It’s time for another Austin Sports Medicine 101 class!
We’ve talked a lot recently about New Year’s resolutions and what type of resolutions are best for athletes and those generally concerned with health and wellness. While resolutions are great, most of us still need a little help making the most of our new workouts; so over the last few blogs, we’ve been talking about the science behind getting the most out of your exercise routines.
There are six principles of conditioning in the field of exercise science that every athlete or trainer should follow when prepping for the optimal workout or exercise program. These principles are universally accepted and should be followed so that those participating can make the most gains and improvements in their fitness and performance levels.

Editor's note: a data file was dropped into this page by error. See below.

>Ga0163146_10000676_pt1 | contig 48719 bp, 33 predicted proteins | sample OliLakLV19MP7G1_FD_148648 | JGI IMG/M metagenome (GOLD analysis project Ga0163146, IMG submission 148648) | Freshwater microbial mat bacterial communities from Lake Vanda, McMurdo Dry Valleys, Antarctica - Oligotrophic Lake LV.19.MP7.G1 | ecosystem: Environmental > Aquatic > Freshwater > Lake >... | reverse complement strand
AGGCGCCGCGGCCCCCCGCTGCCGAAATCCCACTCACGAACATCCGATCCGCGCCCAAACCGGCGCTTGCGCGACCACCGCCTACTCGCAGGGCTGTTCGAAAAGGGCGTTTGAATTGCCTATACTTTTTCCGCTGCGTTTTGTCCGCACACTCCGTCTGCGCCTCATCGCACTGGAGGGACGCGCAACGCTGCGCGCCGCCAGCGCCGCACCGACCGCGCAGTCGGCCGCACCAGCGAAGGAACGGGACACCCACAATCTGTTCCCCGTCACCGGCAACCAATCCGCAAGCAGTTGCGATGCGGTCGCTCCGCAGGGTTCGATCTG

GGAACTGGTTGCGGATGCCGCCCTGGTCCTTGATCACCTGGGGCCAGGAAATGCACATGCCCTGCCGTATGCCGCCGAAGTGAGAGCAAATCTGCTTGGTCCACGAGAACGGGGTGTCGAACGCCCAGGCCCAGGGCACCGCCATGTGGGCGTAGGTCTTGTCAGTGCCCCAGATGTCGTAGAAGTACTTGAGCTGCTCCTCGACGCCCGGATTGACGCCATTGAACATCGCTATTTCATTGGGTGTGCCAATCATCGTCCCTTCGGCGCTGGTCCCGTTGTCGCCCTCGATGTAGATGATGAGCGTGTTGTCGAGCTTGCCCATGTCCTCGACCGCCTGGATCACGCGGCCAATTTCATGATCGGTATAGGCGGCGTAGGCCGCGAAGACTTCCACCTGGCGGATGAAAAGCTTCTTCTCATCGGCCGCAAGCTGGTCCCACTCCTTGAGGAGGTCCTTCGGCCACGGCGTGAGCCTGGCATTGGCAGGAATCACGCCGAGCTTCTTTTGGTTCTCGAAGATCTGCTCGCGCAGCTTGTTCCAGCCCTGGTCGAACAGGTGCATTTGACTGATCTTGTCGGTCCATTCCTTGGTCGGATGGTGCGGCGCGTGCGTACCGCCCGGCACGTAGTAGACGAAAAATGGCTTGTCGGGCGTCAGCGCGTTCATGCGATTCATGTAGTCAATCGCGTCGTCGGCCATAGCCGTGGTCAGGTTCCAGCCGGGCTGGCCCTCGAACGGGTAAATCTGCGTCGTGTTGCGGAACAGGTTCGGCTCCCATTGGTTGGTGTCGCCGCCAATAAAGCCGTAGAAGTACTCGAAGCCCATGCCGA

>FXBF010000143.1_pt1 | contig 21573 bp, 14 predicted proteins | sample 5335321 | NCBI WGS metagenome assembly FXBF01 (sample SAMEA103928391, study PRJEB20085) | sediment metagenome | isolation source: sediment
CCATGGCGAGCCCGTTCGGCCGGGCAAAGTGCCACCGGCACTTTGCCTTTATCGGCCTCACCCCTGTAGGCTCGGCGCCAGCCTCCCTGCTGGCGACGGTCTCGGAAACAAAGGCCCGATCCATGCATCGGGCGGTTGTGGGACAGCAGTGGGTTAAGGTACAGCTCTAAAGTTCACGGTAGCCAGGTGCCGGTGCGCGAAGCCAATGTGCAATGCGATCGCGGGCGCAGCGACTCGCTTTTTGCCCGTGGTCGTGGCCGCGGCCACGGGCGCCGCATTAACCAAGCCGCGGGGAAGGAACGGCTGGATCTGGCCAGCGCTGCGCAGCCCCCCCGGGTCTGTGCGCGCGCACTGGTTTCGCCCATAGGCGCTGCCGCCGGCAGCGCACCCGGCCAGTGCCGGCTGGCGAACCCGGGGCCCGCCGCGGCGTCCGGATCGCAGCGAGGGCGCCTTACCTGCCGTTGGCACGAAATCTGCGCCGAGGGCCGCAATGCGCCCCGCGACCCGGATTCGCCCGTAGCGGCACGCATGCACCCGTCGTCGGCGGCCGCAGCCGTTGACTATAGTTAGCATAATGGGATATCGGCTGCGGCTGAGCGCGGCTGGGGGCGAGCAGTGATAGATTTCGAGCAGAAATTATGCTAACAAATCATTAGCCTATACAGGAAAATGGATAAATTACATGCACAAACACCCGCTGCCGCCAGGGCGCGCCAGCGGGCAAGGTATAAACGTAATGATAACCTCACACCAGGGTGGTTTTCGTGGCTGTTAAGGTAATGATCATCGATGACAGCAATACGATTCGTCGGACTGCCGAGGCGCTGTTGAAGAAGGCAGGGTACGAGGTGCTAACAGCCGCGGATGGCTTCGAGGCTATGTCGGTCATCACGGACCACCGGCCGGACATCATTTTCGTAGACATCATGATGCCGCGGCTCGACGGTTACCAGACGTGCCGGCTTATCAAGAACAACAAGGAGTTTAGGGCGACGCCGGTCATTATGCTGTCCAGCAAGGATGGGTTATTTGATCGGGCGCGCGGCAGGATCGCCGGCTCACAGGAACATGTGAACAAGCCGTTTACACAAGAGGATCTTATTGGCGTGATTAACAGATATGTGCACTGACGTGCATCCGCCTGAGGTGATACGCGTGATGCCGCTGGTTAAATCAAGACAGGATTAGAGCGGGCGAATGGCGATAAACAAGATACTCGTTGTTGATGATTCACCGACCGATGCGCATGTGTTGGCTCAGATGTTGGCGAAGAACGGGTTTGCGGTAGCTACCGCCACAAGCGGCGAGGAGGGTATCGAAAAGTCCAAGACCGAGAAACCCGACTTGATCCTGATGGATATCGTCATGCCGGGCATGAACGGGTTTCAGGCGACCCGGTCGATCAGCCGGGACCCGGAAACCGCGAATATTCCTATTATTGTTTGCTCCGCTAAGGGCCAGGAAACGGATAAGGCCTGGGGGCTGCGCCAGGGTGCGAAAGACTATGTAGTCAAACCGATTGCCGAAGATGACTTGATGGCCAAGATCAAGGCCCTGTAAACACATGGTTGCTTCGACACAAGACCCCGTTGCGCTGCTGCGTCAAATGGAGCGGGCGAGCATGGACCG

The sixth of the six principles is the Principle of Specificity. It simply states that exercising a certain body part or component of the body primarily develops that part. The Principle of Specificity implies that, to become better at a particular exercise or skill, you must perform that exercise or skill. A runner should train by running, a swimmer by swimming and a cyclist by cycling. While it’s helpful to have a good base of fitness and to do general conditioning routines, if you want to be better at your sport, you need to train specifically for that sport.
In our next blog, we’ll begin talking about a training method called Periodization Training, which adheres to the six Principles of Conditioning, and may help you with your exercise goals.